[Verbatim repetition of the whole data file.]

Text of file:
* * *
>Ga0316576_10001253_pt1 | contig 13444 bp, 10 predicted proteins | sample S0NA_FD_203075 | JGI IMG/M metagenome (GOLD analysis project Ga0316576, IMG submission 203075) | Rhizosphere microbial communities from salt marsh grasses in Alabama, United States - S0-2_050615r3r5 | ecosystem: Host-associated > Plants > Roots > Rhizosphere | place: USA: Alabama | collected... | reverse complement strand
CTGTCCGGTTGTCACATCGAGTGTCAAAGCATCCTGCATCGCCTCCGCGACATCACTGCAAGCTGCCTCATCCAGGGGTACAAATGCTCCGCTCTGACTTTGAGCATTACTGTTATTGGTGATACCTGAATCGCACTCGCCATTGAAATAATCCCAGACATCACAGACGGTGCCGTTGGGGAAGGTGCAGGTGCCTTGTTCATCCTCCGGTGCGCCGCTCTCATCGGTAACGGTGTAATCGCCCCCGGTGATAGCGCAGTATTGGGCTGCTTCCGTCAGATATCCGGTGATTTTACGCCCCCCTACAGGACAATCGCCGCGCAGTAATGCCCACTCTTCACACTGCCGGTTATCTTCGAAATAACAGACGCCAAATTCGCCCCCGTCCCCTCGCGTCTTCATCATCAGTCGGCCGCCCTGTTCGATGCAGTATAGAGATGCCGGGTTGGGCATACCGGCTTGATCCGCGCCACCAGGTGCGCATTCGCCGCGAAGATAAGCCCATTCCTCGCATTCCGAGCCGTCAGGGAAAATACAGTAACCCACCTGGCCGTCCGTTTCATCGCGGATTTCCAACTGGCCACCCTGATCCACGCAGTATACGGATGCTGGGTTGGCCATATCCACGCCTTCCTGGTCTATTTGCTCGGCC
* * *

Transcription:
>Ga0316576_10001253_pt1 | contig 13444 bp, 10 predicted proteins | sample S0NA_FD_203075 | JGI IMG/M metagenome (GOLD analysis project Ga0316576, IMG submission 203075) | Rhizosphere microbial communities from salt marsh grasses in Alabama, United States - S0-2_050615r3r5 | ecosystem: Host-associated > Plants > Roots > Rhizosphere | place: USA: Alabama | collected... | reverse complement strand
CTGTCCGGTTGTCACATCGAGTGTCAAAGCATCCTGCATCGCCTCCGCGACATCACTGCAAGCTGCCTCATCCAGGGGTACAAATGCTCCGCTCTGACTTTGAGCATTACTGTTATTGGTGATACCTGAATCGCACTCGCCATTGAAATAATCCCAGACATCACAGACGGTGCCGTTGGGGAAGGTGCAGGTGCCTTGTTCATCCTCCGGTGCGCCGCTCTCATCGGTAACGGTGTAATCGCCCCCGGTGATAGCGCAGTATTGGGCTGCTTCCGTCAGATATCCGGTGATTTTACGCCCCCCTACAGGACAATCGCCGCGCAGTAATGCCCACTCTTCACACTGCCGGTTATCTTCGAAATAACAGACGCCAAATTCGCCCCCGTCCCCTCGCGTCTTCATCATCAGTCGGCCGCCCTGTTCGATGCAGTATAGAGATGCCGGGTTGGGCATACCGGCTTGATCCGCGCCACCAGGTGCGCATTCGCCGCGAAGATAAGCCCATTCCTCGCATTCCGAGCCGTCAGGGAAAATACAGTAACCCACCTGGCCGTCCGTTTCATCGCGGATTTCCAACTGGCCACCCTGATCCACGCAGTATACGGATGCTGGGTTGGCCATATCCACGCCTTCCTGGTCTATTTGCTCGGCC